To be accused of and arrested for OWI in Waukesha is no laughing matter. These are serious criminal charges that carry with them equally serious penalties. Yet it should also be remembered that an arrest should not be viewed that same as a conviction, and that the accused will have every chance to explain himself or herself in court. While many may roll their eyes at the thought of one arguing his or her way out of a possible OWI conviction, the courts cannot simply dismiss the possibility that the defendant may have another explanation for his or her apparent impairment.
Such was the case with a Wisconsin Dells police officer that was recently arrested for OWI. He was alleged to have deviated from his lane while driving, striking a dumpster and another vehicle before driving himself home. When police arrived later, he admitted to having drunk a few beers after returning home. A breathalyzer test confirmed his impairment. Yet due to the fact that he had not been administered the test within the three-hour window required under the current Wisconsin statute, even the investigating officer voiced his opinion that the charge would ultimately be dropped. That’s eventually what happened, although the officer was still charged with other non-criminal violations associated with the crash.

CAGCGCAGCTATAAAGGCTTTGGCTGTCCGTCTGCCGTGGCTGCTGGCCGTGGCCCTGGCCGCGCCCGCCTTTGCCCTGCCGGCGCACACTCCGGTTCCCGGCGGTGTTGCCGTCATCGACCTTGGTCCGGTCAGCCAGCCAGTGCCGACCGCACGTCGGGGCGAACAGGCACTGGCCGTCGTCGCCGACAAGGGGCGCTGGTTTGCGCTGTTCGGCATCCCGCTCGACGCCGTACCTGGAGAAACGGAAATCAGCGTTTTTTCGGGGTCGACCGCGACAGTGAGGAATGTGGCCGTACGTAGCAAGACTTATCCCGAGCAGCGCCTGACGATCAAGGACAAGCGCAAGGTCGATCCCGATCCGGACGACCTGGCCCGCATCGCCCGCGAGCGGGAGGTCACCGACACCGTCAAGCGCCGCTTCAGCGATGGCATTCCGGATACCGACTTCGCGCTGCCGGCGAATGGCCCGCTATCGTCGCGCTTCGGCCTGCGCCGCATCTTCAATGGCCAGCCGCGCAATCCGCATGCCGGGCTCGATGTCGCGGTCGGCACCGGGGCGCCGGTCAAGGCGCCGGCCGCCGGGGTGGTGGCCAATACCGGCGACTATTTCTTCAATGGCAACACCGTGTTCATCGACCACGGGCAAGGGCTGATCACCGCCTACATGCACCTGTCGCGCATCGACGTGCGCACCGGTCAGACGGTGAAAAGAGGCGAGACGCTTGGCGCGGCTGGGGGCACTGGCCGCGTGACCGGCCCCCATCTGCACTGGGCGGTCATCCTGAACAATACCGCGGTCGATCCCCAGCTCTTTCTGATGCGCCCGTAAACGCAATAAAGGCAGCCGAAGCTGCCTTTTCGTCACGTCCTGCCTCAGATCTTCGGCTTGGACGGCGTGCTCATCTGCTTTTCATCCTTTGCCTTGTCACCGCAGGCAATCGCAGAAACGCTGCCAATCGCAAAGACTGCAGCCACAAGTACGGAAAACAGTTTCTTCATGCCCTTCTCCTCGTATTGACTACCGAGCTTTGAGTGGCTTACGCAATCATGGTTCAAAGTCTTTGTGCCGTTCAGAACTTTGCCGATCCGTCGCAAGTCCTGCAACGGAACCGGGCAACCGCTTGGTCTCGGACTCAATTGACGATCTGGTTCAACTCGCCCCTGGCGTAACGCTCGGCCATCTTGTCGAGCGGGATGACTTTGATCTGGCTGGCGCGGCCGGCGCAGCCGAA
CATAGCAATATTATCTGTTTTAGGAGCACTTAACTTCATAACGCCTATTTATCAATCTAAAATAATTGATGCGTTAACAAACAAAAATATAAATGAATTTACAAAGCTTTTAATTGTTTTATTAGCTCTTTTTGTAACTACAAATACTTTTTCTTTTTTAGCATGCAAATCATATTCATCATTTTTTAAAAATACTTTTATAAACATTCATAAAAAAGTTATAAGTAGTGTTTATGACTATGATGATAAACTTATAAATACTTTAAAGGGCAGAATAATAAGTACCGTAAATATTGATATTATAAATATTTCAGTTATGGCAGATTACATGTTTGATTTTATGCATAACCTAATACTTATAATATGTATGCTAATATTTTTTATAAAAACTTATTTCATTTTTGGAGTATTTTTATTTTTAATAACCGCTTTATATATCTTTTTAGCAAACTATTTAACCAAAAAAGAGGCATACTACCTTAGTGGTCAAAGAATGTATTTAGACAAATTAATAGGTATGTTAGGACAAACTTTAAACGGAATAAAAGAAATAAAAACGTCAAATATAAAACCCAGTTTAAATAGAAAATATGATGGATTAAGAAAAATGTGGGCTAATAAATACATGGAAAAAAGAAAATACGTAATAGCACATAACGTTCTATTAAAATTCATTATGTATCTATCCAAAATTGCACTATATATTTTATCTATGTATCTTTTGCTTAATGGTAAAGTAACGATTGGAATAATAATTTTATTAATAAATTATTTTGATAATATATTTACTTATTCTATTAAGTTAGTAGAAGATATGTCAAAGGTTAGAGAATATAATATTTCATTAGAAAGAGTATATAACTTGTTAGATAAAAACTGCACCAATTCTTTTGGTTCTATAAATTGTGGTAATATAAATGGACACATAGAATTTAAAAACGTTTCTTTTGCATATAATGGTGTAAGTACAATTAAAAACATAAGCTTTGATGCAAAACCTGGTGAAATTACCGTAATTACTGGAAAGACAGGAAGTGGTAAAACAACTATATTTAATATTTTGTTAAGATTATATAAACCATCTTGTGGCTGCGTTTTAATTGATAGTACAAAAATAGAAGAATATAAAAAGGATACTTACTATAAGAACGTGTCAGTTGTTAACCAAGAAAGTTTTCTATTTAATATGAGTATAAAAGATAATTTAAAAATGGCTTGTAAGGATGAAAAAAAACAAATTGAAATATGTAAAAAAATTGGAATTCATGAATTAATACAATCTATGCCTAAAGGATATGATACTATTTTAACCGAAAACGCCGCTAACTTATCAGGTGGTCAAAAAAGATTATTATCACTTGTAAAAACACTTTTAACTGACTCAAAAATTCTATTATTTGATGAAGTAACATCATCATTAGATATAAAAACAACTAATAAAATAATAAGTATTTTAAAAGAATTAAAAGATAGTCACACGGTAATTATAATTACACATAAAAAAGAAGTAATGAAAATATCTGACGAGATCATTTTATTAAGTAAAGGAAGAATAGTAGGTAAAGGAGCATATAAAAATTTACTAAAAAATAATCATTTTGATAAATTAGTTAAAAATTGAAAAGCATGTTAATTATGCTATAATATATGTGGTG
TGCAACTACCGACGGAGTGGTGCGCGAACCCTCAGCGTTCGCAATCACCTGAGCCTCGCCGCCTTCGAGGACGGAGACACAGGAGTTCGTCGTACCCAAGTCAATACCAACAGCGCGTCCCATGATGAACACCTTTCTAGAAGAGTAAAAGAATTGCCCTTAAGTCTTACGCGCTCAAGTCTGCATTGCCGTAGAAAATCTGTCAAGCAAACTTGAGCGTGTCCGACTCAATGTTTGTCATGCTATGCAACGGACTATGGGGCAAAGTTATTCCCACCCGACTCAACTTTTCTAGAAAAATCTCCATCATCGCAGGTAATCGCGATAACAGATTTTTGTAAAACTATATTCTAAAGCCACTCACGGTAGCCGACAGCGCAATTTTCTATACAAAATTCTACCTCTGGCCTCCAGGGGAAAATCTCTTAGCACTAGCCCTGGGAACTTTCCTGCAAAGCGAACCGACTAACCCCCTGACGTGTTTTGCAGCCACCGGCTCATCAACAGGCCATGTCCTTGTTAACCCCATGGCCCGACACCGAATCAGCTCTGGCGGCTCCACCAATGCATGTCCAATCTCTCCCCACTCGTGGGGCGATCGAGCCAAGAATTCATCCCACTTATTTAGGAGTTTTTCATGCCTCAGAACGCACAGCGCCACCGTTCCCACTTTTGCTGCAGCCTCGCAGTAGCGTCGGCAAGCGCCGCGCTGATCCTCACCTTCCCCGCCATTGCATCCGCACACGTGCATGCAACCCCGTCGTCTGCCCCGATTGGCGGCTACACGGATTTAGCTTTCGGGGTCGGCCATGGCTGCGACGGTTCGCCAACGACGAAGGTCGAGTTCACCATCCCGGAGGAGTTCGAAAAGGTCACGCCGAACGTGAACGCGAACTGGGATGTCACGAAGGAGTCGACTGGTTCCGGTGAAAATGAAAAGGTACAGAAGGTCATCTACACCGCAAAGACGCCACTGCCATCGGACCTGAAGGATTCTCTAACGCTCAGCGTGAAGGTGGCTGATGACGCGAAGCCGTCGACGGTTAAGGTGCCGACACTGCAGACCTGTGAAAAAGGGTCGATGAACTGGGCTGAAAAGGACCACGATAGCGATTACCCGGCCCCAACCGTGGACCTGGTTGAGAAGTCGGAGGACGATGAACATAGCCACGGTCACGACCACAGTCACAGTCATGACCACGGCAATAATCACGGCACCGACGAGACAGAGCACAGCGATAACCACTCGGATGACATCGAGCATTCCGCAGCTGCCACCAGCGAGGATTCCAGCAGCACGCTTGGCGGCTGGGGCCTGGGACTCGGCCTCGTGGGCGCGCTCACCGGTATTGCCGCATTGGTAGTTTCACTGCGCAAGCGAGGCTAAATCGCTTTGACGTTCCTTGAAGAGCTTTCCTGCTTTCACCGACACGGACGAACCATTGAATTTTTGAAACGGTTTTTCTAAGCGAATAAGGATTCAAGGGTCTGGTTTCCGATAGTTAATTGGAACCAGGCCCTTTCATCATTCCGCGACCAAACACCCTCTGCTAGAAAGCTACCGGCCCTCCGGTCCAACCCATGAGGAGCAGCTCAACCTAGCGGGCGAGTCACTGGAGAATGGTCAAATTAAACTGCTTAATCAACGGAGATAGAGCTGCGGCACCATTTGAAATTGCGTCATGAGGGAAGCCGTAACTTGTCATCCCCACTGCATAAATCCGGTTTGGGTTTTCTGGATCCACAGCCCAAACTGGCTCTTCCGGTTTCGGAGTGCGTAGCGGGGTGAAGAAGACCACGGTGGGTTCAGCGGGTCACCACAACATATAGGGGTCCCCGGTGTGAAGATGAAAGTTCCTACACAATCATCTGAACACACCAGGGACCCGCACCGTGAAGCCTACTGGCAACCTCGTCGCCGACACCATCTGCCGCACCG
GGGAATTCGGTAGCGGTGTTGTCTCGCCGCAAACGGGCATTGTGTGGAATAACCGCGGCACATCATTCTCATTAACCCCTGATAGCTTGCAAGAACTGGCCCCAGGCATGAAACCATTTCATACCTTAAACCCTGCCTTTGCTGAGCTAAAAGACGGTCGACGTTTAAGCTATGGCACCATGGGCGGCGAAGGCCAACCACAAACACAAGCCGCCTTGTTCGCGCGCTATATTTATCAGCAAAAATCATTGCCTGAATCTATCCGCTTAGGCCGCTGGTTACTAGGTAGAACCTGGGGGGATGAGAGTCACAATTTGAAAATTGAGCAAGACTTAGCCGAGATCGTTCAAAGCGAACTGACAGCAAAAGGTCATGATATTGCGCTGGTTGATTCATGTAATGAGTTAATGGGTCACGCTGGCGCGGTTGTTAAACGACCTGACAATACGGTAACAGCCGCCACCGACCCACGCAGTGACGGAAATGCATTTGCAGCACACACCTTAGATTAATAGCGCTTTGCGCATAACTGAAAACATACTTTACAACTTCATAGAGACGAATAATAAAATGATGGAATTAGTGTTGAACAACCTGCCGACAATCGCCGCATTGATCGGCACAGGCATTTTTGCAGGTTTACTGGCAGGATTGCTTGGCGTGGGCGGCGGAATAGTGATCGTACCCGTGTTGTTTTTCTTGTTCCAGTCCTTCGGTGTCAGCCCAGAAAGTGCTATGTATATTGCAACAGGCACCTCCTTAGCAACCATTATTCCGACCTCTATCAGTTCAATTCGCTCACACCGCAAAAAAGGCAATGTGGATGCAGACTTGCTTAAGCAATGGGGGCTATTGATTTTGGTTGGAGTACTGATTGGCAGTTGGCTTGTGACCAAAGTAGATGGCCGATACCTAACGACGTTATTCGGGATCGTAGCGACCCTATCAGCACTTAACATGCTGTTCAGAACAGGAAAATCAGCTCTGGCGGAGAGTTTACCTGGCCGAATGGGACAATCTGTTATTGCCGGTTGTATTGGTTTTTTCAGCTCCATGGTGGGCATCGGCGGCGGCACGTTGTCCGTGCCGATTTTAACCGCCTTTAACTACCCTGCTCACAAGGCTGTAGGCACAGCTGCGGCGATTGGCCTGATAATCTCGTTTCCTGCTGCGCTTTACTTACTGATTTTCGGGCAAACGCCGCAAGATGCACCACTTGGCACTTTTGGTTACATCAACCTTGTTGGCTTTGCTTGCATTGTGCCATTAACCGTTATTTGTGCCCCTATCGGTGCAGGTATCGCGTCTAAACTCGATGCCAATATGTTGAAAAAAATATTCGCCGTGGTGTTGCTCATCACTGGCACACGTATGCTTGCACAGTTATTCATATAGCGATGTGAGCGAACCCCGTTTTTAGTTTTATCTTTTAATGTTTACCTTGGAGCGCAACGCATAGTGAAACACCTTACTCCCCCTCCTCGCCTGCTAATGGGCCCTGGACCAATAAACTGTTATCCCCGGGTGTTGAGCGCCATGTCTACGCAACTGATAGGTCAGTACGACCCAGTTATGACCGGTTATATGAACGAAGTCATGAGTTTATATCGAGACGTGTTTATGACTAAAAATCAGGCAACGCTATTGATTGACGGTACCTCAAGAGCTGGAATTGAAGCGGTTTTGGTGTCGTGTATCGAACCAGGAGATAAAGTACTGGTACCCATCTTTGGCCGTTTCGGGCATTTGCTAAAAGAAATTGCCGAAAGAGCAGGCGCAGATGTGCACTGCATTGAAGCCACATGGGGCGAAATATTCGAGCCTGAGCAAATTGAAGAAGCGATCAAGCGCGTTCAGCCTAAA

The key to mounting a successful argument against an OWI charge is knowing what is and is not permissible under the law. Given his background in law enforcement, this police officer may have already understood the laws governing OWI. Yet most will not have such knowledge, and thus may want to consider working with a criminal defense attorney to help with their cases.
Source: Portage Daily Register “Charges against Dells officer dismissed” Jason Cuevas, Jan. 14, 2014